Recommendations of the report also include that overcoming prejudices against people who inject drugs and sex workers in institutions responsible for ensuring the legal order, such as the police, Legal Needs and Access to Justice for People Who Inject Drugs and Sex Workers in Macedonia prosecutors, courts and prisons is crucial. This could be achieved with temporary measures, such as trainings, field and study visits, but also through more sustainable systemic changes in the process of professional training of employees in the aforementioned institutions. Similar measures could be useful for health and social workers
To read full report follow this link>>>>. Version of the report in Macedonian is available following this link >>>>.
The burden of an HIV epidemic in Kosovo* lies among the key populations (KPs) of female sex workers (FSWs), men who have sex with men (MSM), and people who inject drugs (PWIDs). The aim of this study was to estimate the size and distribution of these populations to create evidence for developing action plans for HIV prevention.
Results of this Study:
Of the estimated 6814 men who have sex with men (range: 6445 to 7117), nearly 4940 operate through the internet owing to the large stigma and discrimination against same-sex relationships. Geo-based men who have sex with men (who operate through physical spots) congregate at a few spots with large spot sizes (13.3 men who have sex with men /spot). Three-fourths of the men who have sex with men are distributed in 5 major municipalities. Fridays and Saturdays are the peak days of operation; however, the number only increases by 5%. A significant number are involved in sex work, that is, provide sex to other men for money. People who inject drugs are largely geo-based; 4973 (range: 3932 to 6015) people who inject drugs of the total number of 5819 (range: 4777 to 6860) visit geographical spots, with an average spot size of 7.1. In smaller municipalities, they mostly inject in residential locations. The numbers stay stable during the entire week, and there are no peak days. Of the 5037 (range: 4213 to 5860) female sex workers, 20% use cell phones, whereas 10% use websites to connect with clients. The number increases by 25% on weekends, especially in larger municipalities where sex work is mostly concentrated. Other than a few street-based spots, most spots are establishments run by pimps, which is reflective of the highly institutionalized, structured, and organized female sex workers network.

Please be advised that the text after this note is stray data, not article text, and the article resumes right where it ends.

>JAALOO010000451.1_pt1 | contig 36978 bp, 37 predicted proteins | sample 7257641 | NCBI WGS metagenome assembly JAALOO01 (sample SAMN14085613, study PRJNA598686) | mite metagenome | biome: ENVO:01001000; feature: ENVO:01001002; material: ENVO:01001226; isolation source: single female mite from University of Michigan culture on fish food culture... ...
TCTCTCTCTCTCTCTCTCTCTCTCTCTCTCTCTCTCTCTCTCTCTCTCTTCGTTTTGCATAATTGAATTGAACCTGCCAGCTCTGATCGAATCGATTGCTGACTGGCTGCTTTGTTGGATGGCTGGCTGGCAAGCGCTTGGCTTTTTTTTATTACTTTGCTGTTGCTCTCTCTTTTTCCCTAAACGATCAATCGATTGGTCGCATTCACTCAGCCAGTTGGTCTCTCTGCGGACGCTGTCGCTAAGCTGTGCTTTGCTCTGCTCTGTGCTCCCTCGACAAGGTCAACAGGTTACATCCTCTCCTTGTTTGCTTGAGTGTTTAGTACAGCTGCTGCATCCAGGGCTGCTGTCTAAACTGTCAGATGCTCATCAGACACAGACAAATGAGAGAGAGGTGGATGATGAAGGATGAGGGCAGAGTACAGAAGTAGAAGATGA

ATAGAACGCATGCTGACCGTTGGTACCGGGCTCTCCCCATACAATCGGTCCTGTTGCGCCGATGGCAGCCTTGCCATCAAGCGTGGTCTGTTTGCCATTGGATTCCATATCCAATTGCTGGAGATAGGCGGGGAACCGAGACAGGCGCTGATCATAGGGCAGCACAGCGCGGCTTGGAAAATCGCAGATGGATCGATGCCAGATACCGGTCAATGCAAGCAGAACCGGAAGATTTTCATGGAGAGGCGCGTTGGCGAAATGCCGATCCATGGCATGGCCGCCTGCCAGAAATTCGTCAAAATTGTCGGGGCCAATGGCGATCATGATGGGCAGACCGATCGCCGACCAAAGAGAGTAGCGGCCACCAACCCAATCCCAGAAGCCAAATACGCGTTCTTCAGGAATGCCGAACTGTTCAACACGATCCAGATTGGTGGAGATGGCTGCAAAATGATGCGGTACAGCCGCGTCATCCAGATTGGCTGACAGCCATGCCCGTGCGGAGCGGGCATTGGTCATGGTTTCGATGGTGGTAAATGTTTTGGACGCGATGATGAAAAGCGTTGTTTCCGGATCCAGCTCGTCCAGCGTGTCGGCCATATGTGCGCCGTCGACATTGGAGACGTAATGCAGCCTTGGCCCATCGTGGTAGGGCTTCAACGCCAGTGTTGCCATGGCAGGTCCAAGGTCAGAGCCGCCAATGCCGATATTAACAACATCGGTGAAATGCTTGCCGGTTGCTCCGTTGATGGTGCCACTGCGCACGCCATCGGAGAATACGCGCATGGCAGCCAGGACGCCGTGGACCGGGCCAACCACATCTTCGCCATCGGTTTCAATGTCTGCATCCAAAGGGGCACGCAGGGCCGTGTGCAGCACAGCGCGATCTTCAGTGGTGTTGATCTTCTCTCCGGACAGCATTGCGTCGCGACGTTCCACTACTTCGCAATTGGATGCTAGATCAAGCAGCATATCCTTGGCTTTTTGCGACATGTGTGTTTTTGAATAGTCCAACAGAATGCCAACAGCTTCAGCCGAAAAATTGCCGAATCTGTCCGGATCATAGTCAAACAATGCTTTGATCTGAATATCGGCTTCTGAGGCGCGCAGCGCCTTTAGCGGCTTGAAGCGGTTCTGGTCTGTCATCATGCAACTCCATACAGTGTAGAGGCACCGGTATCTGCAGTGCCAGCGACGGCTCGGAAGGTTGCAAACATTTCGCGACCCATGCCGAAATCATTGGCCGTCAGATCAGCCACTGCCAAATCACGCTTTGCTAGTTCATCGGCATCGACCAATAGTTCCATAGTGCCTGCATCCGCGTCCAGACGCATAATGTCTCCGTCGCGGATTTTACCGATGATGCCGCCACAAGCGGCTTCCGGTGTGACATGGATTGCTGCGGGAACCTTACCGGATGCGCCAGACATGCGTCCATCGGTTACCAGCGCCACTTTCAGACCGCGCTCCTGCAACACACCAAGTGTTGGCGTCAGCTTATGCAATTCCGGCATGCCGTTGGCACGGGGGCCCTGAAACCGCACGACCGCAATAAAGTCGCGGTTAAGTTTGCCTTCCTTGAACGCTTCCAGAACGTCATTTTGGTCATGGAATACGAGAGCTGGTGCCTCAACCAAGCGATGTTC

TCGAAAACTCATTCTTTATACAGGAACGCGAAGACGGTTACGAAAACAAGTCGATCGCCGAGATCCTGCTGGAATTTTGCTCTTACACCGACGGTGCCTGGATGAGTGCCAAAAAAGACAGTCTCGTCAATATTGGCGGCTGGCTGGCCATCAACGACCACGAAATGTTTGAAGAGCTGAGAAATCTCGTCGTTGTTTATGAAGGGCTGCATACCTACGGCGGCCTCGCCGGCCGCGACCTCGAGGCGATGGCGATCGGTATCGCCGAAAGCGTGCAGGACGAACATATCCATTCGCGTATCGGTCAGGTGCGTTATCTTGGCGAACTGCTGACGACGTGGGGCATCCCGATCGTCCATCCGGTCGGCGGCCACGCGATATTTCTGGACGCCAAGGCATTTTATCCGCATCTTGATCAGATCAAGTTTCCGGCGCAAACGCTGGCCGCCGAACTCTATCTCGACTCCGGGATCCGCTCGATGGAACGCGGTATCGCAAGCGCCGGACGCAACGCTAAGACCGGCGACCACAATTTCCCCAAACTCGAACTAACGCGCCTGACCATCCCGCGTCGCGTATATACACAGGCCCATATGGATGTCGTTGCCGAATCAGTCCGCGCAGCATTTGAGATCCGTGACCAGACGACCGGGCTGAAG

This study provides valuable information about the population size estimates as well as dynamics of each KP, which is the key to developing effective HIV prevention strategies. The information should be utilized to develop microplans and effectively provide HIV prevention services to various KPs.
To read more about this study follow this link >>>>